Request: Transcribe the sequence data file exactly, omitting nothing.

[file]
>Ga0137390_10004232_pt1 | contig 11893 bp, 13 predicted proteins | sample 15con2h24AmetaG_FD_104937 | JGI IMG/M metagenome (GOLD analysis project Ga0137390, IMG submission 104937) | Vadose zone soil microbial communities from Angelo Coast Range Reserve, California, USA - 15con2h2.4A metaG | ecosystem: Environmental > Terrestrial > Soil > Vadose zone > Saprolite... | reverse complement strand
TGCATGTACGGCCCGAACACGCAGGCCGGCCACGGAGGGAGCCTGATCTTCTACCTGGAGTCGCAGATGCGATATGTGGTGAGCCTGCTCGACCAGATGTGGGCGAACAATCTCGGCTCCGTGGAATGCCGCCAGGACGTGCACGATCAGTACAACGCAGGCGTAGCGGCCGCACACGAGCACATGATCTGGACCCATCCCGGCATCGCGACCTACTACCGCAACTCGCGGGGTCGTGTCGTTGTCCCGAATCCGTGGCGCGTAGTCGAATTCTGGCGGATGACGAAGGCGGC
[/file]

>Ga0137390_10004232_pt1 | contig 11893 bp, 13 predicted proteins | sample 15con2h24AmetaG_FD_104937 | JGI IMG/M metagenome (GOLD analysis project Ga0137390, IMG submission 104937) | Vadose zone soil microbial communities from Angelo Coast Range Reserve, California, USA - 15con2h2.4A metaG | ecosystem: Environmental > Terrestrial > Soil > Vadose zone > Saprolite... | reverse complement strand
TGCATGTACGGCCCGAACACGCAGGCCGGCCACGGAGGGAGCCTGATCTTCTACCTGGAGTCGCAGATGCGATATGTGGTGAGCCTGCTCGACCAGATGTGGGCGAACAATCTCGGCTCCGTGGAATGCCGCCAGGACGTGCACGATCAGTACAACGCAGGCGTAGCGGCCGCACACGAGCACATGATCTGGACCCATCCCGGCATCGCGACCTACTACCGCAACTCGCGGGGTCGTGTCGTTGTCCCGAATCCGTGGCGCGTAGTCGAATTCTGGCGGATGACGAAGGCGGC